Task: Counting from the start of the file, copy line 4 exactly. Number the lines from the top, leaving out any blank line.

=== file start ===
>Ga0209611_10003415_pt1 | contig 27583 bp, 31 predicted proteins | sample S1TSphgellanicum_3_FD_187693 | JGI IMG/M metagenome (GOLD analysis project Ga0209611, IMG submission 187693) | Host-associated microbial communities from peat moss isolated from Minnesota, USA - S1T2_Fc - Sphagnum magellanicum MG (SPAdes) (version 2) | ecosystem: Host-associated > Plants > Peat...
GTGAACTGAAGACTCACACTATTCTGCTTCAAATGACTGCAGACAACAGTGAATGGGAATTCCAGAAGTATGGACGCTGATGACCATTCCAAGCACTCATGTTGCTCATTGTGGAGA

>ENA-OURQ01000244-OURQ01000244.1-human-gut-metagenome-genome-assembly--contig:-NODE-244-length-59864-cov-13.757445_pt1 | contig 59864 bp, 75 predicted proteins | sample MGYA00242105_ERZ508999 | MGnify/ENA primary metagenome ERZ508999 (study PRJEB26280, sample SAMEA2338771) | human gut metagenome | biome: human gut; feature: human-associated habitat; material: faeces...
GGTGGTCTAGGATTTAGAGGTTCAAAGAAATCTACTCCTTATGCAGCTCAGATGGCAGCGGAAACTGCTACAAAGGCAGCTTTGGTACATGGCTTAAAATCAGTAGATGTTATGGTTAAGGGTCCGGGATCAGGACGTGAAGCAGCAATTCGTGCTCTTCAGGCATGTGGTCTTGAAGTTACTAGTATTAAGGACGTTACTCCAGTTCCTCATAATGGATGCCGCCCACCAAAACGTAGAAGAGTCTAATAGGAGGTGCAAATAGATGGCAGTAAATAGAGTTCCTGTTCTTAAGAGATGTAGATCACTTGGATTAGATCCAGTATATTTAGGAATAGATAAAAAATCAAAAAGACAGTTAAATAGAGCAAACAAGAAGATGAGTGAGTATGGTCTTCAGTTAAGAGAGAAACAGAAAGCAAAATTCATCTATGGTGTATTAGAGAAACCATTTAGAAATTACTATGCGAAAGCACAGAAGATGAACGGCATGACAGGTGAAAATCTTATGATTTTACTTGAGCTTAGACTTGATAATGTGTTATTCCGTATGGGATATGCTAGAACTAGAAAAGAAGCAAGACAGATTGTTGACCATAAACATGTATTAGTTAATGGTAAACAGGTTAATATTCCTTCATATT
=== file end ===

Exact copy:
GGTGGTCTAGGATTTAGAGGTTCAAAGAAATCTACTCCTTATGCAGCTCAGATGGCAGCGGAAACTGCTACAAAGGCAGCTTTGGTACATGGCTTAAAATCAGTAGATGTTATGGTTAAGGGTCCGGGATCAGGACGTGAAGCAGCAATTCGTGCTCTTCAGGCATGTGGTCTTGAAGTTACTAGTATTAAGGACGTTACTCCAGTTCCTCATAATGGATGCCGCCCACCAAAACGTAGAAGAGTCTAATAGGAGGTGCAAATAGATGGCAGTAAATAGAGTTCCTGTTCTTAAGAGATGTAGATCACTTGGATTAGATCCAGTATATTTAGGAATAGATAAAAAATCAAAAAGACAGTTAAATAGAGCAAACAAGAAGATGAGTGAGTATGGTCTTCAGTTAAGAGAGAAACAGAAAGCAAAATTCATCTATGGTGTATTAGAGAAACCATTTAGAAATTACTATGCGAAAGCACAGAAGATGAACGGCATGACAGGTGAAAATCTTATGATTTTACTTGAGCTTAGACTTGATAATGTGTTATTCCGTATGGGATATGCTAGAACTAGAAAAGAAGCAAGACAGATTGTTGACCATAAACATGTATTAGTTAATGGTAAACAGGTTAATATTCCTTCATATT